Last Saturday's issue of Pravda:
Of all the things center fielder Franklin Gutierrez brings to the Mariners, patience at the plate might be the most important.
I think most educated readers will respond to this in one of two ways:
(1) What? Really? I mean - what? Really?
(2) Only the Mariners could bring in a guy with 27 walks and celebrate his patience
The article goes on to talk about how the Mariners need to see more pitches - which is probably true - but uses Gutierrez as an example - which is questionable. Yeah, he rarely swung at the first pitch of an at bat last year, but the suggestion that this trait made him "a pitcher's worst enemy" is more than a little bit laughable, considering his .307 OBP and .691 OPS. That Gutierrez made opposing pitchers throw one or two more pitches to him per game than they would've to an average hitter means basically nothing given that he also made a ton of outs.
Honestly, you hear people talk about raising the other guy's pitch count and getting to the bullpen all the time, but the merit of the whole idea is overstated. For one thing, relievers are better than starters, especially starters who've already thrown a bunch of pitches. If anything, you shouldn't be in any kind of hurry at all to chase a starter from the game once he's racked up a decent pitch count, because the guy who relieves him is probably going to be harder to hit. And for another, if part of making the starter work means you find yourself in more 0-1 and 1-2 counts, then that's bad, because it puts the hitter at a severe disadvantage that more than cancels out whatever benefit there may be to getting into the bullpen.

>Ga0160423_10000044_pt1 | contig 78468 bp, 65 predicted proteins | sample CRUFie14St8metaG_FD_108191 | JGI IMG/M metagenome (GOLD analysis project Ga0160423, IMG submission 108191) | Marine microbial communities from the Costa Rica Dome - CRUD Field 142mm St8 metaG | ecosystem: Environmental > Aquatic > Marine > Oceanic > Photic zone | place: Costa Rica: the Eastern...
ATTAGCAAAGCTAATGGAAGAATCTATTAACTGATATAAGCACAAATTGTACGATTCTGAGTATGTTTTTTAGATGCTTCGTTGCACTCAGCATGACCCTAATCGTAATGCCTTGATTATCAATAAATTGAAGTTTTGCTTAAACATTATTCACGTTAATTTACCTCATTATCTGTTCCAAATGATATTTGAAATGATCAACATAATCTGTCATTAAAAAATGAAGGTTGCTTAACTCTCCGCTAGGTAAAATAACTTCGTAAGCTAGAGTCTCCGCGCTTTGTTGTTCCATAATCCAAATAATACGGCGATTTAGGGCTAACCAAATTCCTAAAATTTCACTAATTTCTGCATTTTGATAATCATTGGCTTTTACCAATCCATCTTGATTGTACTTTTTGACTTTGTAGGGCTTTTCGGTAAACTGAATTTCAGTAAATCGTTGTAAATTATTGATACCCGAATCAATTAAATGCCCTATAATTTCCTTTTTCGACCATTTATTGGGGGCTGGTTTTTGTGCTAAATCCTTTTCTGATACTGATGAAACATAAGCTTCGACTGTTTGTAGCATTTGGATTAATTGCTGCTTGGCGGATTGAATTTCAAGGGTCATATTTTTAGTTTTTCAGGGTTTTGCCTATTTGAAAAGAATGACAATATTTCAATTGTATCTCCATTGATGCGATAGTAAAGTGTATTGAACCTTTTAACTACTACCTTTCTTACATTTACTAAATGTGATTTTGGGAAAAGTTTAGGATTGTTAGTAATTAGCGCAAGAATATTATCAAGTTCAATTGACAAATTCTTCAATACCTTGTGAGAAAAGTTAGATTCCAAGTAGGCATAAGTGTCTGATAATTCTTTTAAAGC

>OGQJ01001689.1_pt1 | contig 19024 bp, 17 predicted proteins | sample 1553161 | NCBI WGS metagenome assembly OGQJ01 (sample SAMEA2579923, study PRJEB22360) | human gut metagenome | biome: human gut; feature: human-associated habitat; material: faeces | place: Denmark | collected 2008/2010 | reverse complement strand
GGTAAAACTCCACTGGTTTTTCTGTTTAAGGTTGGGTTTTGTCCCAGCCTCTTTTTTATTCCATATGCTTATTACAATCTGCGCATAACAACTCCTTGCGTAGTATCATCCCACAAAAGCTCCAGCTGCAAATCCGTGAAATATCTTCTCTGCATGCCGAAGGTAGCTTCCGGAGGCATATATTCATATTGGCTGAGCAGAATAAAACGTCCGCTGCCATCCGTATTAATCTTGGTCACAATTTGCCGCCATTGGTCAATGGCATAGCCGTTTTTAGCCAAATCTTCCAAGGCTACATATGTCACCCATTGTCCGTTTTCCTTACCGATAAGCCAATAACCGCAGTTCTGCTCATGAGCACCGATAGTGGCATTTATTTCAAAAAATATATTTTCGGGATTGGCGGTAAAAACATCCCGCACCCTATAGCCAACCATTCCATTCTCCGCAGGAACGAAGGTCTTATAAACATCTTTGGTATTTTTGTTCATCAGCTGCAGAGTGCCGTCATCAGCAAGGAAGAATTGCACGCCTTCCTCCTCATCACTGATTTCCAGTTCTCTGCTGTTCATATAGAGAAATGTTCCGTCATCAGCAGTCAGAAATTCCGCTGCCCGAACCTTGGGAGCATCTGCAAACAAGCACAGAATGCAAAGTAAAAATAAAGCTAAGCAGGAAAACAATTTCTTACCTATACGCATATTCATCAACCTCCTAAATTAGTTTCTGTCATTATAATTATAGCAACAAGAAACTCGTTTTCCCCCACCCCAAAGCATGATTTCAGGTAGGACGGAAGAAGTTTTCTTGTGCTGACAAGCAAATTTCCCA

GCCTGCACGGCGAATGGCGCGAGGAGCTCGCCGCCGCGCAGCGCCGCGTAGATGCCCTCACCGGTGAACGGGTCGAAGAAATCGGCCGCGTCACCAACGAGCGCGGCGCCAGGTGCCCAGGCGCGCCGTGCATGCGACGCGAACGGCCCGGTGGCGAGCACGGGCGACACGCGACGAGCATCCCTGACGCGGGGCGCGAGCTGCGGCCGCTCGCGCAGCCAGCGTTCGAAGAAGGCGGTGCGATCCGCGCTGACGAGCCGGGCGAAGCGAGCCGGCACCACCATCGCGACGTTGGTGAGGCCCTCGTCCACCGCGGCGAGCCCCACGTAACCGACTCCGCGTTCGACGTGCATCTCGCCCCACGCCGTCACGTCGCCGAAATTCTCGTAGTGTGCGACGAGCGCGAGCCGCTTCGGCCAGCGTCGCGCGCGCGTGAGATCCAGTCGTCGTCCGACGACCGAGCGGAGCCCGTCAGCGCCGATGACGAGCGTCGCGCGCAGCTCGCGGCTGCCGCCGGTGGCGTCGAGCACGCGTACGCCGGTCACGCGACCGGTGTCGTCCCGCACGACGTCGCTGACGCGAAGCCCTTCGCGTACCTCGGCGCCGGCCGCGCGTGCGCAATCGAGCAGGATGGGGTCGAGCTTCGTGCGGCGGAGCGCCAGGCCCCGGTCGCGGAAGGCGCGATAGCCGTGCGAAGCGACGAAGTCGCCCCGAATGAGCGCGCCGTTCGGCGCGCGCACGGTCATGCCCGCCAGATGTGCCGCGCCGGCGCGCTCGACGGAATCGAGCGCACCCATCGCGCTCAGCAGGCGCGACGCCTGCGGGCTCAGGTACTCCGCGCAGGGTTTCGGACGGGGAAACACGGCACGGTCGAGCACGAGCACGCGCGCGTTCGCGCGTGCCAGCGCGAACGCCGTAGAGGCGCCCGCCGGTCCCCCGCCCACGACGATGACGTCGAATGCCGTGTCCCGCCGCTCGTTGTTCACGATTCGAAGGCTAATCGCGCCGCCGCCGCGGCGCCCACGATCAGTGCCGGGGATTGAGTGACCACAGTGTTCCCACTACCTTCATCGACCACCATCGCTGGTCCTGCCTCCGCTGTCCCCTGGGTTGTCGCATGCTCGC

Forget making the other guy work. Forget building up pitch counts. While there are upsides to that approach, there are also downsides that call into question whether or not it's the right thing to do. Rather than going out of their way to work the count, all I really want to see the Mariners do is swing at more strikes and fewer balls. It's not about taking pitches so much as it's about taking the right pitches, and this is an area in which the Mariners have been sorely lacking for half of a decade.
There's a big difference between patience and discipline. It's my hope that the team is focused more on the latter than the former, because successful execution of the latter is going to be far better correlated with the consistent production of runs.